Federal court: Calif. must provide gender-confirmation surgery to inmate

This is the first time a federal appeals court has affirmed a ruling ordering a state to provide gender-confirmation surgery to a transgender inmate


Bob Egelko
San Francisco Chronicle

SAN FRANCISCO — A federal appeals court in San Francisco on Monday affirmed its ruling, the first by any appellate court, ordering a state to provide gender-confirmation surgery to a transgender inmate. Ten Republican-appointed judges dissented, including the court’s first openly gay judge.

The Idaho inmate, Adree Edmo, was born male but says she has viewed herself as female since age 5 or 6 and began living as a woman at about 20 or 21. Sexually abused as a child, she pleaded guilty in 2012, at age 21, to sexual abuse of a 15-year-old boy at a house party. She is due to be released from prison next year.

Prison doctors diagnosed her with gender dysphoria, the searing emotional stress from a conflict between birth sex and gender identity, and prescribed hormones. Housed at a men’s prison, Edmo attempted to castrate herself with a razor blade in 2015. She applied for surgery in 2016 but the prison’s chief physician and medical staff turned her down, saying the hormone therapy had lessened her dysphoria and that she had refused to attend other therapy sessions.

Edmo sued and won support from medical experts, including psychologist Randi Ettner, an author of the World Professional Association of Transgender Health’s Standards of Care, known as WPATH. They said she met their standards for gender-confirmation surgery, including persistent gender dysphoria, at least a year of hormone therapy and the capacity to make an informed decision.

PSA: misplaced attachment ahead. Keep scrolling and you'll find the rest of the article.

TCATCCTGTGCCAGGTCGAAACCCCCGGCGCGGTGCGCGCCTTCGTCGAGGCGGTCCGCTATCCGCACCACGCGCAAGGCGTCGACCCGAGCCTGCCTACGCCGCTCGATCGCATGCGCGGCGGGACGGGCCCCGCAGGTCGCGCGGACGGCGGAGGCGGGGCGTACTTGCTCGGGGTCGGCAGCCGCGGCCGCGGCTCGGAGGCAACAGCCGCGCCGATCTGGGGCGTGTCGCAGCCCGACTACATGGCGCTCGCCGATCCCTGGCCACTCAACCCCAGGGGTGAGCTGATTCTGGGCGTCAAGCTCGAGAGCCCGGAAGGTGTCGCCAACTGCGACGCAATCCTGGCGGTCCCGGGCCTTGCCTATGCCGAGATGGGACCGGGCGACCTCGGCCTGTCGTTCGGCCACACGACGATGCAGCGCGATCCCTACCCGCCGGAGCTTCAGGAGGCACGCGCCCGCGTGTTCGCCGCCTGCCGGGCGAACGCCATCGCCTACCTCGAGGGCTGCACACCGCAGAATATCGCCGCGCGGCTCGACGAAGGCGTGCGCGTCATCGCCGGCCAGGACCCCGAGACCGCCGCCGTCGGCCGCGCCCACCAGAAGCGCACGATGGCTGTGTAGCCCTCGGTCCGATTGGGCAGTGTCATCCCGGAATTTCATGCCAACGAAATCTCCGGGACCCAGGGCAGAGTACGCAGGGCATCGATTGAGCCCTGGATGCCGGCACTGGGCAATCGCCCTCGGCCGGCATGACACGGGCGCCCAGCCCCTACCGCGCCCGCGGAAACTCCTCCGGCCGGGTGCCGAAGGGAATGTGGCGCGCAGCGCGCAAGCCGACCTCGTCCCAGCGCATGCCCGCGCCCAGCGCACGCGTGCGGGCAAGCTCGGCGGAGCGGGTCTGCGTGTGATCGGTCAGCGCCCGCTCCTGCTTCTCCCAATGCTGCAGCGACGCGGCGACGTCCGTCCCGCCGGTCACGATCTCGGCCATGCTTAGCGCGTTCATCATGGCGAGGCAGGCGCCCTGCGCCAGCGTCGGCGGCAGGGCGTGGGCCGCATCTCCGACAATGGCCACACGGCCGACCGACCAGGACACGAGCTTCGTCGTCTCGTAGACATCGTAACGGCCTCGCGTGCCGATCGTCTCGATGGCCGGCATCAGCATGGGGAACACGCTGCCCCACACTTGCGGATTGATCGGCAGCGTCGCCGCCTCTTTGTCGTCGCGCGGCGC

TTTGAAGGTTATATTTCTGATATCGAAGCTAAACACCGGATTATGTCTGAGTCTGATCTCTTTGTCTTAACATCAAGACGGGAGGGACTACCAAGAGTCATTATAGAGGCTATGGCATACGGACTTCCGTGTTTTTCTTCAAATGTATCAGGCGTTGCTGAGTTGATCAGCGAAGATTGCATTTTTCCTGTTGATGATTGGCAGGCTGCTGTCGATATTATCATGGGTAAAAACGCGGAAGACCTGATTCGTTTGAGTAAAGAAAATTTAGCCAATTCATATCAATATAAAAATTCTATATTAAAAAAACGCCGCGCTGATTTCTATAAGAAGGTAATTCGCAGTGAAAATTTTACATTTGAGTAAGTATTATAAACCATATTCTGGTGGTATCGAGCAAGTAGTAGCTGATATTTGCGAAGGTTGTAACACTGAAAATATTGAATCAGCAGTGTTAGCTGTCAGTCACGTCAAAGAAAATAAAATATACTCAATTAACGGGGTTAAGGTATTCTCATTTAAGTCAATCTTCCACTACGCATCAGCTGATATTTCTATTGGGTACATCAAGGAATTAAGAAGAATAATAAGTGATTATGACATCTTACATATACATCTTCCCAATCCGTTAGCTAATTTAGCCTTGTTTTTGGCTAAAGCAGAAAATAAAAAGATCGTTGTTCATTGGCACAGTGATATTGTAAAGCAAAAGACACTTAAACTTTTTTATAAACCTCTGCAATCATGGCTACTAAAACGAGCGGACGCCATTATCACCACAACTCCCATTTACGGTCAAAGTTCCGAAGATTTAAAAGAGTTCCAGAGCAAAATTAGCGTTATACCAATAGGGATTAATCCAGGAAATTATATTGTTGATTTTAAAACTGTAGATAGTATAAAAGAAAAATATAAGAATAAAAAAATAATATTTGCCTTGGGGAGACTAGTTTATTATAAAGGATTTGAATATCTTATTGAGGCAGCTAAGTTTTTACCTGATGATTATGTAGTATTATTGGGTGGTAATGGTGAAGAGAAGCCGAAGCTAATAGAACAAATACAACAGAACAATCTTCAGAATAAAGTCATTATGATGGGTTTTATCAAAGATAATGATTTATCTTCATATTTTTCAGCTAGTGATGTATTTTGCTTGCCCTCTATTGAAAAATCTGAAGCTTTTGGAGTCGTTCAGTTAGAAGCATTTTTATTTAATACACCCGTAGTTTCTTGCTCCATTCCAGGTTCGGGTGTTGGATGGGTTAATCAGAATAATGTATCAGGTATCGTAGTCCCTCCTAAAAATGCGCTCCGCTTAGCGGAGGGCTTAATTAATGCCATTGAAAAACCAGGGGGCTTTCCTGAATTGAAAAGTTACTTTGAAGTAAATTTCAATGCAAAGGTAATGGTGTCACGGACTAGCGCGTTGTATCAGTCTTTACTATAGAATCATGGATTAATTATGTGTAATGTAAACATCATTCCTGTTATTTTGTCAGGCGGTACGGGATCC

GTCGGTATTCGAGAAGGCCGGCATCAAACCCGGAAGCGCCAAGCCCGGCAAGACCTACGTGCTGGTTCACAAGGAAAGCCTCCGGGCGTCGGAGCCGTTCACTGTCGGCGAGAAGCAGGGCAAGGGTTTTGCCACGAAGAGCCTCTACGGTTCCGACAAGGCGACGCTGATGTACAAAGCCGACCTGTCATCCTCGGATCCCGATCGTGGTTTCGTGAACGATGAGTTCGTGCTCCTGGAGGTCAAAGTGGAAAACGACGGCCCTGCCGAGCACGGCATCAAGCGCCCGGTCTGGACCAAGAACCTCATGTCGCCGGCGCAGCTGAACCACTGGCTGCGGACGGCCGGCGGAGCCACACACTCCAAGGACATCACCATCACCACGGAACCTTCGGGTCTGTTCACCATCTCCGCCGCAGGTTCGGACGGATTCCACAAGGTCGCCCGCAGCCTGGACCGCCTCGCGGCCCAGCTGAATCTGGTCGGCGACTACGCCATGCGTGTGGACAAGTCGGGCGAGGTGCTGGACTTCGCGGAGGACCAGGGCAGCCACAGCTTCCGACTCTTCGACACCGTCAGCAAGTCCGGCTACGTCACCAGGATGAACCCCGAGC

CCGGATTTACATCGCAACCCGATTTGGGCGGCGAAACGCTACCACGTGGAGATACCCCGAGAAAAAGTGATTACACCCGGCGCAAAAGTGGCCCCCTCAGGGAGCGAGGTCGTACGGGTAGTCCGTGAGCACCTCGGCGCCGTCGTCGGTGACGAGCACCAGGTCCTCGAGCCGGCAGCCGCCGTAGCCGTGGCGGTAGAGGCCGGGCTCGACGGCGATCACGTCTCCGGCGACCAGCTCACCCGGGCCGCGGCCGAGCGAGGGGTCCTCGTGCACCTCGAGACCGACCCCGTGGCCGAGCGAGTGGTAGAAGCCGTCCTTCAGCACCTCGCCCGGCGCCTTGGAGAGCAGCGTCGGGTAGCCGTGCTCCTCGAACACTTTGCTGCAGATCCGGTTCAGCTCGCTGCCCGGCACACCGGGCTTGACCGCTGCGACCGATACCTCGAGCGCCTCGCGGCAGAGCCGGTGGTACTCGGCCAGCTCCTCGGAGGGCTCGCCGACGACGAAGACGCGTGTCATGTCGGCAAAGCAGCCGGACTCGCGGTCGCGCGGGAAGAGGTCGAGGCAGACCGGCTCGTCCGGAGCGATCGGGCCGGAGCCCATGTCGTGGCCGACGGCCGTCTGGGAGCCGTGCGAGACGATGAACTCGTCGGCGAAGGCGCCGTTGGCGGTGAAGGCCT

A federal judge in Idaho ruled in her favor, accepting WPATH’s testimony and finding that the state’s physicians lacked credibility. A three-judge panel of the Ninth U.S. Circuit Court of Appeals upheld that ruling in August, saying the evidence supported the judge’s conclusion that “prison authorities have been deliberately indifferent to Edmo’s gender dysphoria,” violating the constitutional ban on cruel and unusual punishment.

The prison physicians asked the full appeals court for a rehearing and were turned down Monday despite dissents from a majority of the Republican appointees on the 29-judge court. One dissent came from Patrick Bumatay, a former federal prosecutor who became the court’s first openly gay judge when he was nominated by President Trump and confirmed by the Senate in December.

“I hold great sympathy for Adree Edmo’s medical situation,” but courts must apply the Constitution, “not our sympathies,” wrote Bumatay, whose opinion was joined by six colleagues.

He said the Eight Amendment’s prohibition on cruel and unusual punishment was intended to apply only to deliberate infliction of unnecessary pain and suffering. Edmo’s case involves only a difference of medical opinion, Bumatay said, and Idaho’s denial of the surgery does not constitute “the barbarous or inhuman treatment so out of line with longstanding practice as to be forbidden by the Eighth Amendment.”

In a separate dissent, Judge Diarmuid O’Scannlain, joined by Bumatay and seven other judges, said the August ruling “substitutes the medical conclusions of federal judges for the clinical judgments of prisoners’ treating physicians.”

O’Scannlain said WPATH was not an established authority, but merely “a controversial private organization with a declared point of view.” And he said the ruling created a split between appellate courts, since the Fifth U.S. Circuit Court of Appeals in New Orleans refused to order the surgery in a separate case last year, a ruling that the Supreme Court later declined to review.

The physicians or the state could appeal to the Supreme Court. Meanwhile, Edmo’s attorney, Lori Rifkin of Berkeley, said Monday’s court order moved her client one step closer to surgery.

The ruling was based on testimony by “the only recognized expert in the field,” Rifkin said. “Science indicates that this is a medical condition. There is a medical treatment. The Eighth Amendment has required for decades that prison officials provide necessary medical treatment.”

McClatchy-Tribune News Service

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